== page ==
“17… Such a construction of the provisions of S.92 of the Code would render it difficult for the beneficiaries of a public trust to obtain urgent interim orders from the Court even though the circumstances might warrant such relief being granted. Keeping in mind these considerations, in our opinion, although, as a rule of caution, Court should normally give notice to the defendants before granting leave under the said section to institute a suit, the Court is not bound to do so. If a suit is instituted on the basis of such leave, granted without notice to the defendants, the suit would not thereby be rendered bad in law or non-maintainable. The grant of leave cannot be regarded as defeating or even seriously prejudicing any right of the proposed defendants because it is always open to them to file an application for revocation of the leave which can be considered on merits and according to law.”

    In this case, it was held by the Supreme Court that after a suit is instituted on the basis of leave granted without notice to the defendants, the suit would not thereby be rendered as bad in Law or nonmaintainable since grant of leave cannot be regarded as defeating or even seriously prejudicing any right of the proposed defendants because it is always open to them to file an application for revocation.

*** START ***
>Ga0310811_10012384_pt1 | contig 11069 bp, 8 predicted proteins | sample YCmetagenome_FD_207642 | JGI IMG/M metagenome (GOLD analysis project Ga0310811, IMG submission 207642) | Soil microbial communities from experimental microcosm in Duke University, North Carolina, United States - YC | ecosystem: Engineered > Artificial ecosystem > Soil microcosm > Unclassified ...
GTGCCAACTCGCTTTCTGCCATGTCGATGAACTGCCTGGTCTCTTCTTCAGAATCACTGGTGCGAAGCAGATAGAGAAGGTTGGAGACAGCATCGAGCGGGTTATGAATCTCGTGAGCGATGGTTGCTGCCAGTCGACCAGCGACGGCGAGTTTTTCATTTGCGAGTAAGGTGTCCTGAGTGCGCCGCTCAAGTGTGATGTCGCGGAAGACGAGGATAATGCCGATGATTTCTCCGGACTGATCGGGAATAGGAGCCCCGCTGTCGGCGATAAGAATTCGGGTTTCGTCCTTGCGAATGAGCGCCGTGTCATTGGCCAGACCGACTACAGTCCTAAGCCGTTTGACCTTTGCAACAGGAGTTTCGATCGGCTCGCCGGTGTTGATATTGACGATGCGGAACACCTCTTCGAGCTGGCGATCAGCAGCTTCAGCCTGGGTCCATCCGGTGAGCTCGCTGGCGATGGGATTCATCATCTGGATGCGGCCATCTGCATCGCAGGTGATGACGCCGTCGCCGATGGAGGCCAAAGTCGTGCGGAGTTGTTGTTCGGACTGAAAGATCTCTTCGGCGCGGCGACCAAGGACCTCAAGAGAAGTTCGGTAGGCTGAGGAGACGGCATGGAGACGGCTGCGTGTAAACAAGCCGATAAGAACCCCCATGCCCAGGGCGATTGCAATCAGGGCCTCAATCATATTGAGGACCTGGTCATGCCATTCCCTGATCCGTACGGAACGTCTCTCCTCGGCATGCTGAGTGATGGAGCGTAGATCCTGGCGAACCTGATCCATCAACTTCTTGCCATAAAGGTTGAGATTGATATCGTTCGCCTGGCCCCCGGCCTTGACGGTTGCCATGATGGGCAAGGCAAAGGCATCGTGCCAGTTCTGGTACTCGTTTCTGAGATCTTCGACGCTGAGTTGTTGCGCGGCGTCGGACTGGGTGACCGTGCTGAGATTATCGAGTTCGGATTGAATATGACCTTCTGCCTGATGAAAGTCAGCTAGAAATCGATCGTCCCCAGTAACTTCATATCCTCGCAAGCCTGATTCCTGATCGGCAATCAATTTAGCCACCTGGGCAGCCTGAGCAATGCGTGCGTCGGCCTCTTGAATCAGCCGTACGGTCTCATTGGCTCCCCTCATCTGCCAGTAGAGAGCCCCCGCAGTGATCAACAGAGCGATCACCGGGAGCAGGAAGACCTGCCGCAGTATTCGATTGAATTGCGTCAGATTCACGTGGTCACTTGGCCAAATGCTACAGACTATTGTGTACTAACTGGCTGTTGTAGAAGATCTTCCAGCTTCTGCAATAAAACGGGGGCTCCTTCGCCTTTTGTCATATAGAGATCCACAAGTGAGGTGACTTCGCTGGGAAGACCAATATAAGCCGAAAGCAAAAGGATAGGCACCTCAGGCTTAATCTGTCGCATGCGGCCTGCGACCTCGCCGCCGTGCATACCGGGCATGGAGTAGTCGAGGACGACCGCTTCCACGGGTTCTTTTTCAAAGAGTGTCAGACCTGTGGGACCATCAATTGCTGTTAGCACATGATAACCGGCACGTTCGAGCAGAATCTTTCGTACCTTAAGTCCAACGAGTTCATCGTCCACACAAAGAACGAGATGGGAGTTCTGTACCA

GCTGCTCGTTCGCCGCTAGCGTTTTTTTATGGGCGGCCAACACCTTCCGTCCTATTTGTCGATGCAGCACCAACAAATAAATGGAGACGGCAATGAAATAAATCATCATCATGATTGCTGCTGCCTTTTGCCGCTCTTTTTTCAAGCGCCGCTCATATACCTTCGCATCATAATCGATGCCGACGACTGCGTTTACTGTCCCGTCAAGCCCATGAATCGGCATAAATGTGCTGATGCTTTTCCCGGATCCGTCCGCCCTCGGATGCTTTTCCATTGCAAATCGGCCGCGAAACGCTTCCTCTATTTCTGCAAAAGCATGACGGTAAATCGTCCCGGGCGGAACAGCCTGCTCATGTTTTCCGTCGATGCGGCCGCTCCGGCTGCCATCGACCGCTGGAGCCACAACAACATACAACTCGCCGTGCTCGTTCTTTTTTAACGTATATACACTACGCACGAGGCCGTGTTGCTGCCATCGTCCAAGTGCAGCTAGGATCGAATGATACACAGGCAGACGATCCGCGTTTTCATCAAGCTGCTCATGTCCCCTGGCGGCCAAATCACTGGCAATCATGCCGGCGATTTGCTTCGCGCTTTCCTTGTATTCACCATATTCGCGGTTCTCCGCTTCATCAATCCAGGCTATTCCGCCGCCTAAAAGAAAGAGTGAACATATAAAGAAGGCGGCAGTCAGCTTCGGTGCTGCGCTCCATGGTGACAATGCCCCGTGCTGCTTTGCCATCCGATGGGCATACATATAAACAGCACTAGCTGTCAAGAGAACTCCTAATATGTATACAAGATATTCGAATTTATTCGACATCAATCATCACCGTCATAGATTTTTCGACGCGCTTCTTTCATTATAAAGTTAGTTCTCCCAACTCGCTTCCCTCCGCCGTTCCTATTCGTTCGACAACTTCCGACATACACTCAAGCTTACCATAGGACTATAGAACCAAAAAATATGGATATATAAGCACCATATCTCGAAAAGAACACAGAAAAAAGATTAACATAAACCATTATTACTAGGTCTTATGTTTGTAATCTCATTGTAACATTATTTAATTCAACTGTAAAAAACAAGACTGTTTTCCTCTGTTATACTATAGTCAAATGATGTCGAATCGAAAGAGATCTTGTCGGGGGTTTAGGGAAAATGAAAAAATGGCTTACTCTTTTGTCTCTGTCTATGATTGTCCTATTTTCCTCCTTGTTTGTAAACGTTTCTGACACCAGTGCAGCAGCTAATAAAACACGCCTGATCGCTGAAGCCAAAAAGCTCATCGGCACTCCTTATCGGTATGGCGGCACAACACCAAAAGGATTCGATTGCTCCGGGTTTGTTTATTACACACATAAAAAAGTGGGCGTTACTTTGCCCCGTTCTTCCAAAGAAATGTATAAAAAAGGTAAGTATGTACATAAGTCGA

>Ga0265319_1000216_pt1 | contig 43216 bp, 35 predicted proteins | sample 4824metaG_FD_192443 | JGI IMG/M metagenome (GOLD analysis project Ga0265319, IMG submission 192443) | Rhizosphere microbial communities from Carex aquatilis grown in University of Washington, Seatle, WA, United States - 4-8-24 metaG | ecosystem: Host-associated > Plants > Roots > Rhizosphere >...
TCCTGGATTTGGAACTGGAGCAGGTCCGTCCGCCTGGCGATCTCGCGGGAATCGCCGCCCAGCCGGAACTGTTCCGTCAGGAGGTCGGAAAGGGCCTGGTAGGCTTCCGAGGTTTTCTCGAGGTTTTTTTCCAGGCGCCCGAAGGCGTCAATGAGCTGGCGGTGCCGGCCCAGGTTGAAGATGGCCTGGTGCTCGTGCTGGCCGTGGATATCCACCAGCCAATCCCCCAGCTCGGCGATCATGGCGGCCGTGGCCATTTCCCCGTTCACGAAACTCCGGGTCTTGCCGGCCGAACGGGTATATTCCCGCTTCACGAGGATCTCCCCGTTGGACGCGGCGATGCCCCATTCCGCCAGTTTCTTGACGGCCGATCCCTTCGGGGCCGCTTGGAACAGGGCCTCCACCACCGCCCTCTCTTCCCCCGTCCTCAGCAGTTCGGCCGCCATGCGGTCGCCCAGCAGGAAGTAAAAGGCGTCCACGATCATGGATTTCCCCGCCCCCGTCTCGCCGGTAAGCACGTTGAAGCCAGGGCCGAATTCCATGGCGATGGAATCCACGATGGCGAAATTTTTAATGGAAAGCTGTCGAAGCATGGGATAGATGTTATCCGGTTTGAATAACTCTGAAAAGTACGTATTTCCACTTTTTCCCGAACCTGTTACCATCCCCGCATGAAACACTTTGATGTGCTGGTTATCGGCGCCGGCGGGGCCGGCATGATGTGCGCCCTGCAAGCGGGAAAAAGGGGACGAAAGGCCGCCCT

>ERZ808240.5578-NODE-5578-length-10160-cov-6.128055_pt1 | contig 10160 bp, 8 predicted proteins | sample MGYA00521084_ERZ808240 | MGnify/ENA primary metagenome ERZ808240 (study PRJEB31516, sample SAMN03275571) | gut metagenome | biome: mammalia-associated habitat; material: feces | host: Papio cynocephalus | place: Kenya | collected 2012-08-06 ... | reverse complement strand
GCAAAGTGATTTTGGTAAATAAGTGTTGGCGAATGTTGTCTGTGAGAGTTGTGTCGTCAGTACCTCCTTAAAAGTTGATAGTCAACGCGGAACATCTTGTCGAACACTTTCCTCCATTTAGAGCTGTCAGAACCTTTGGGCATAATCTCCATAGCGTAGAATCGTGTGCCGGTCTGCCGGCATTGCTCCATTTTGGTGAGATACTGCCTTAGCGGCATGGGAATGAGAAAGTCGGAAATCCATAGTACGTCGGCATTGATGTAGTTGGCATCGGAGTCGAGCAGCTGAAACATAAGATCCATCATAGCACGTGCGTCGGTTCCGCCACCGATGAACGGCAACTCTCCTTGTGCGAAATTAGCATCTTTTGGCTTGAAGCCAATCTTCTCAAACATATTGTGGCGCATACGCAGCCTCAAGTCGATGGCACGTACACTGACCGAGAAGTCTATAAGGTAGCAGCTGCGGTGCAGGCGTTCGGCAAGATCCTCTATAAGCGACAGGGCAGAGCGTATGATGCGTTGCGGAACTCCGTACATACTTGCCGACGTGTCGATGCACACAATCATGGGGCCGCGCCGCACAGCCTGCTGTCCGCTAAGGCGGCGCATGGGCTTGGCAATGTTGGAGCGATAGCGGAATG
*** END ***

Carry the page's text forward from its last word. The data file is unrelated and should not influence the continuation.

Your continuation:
vi) (R.N. Selvam Mudaliar and others Vs. P.A. Raju Mudaliar and another) 1952 Volume II MLJ Page No. 653. In this case, a suit under Section 92 CPC has been filed by certain persons interested in a Church for removal of the existing trustees, sanction was obtained from the Advocate General, but again certain others had to be added as parties and the further sanction for adding parties was also obtained from the Advocate General and in an application for adding as parties the Judge in Chambers ordered for the necessary addition. The Division Bench held that the order of the Judge in Chambers allowing addition of parties was not a judgment within the meaning of Clause 15 of Letters Patent and hence not appellable. vii) (C.R. Neelakantan and another Vs. G. Bakthavatsalam) 1967 MLJ Volume I Page 29. In this case, a suit has been properly instituted under Section 92 CPC after obtaining sanction of the Advocate General. It was held that any amendment sought for in the suit subsequently for adding of parties, which is merely formal and does not alter the nature of the suit, further sanction of the Advocate General is not necessary.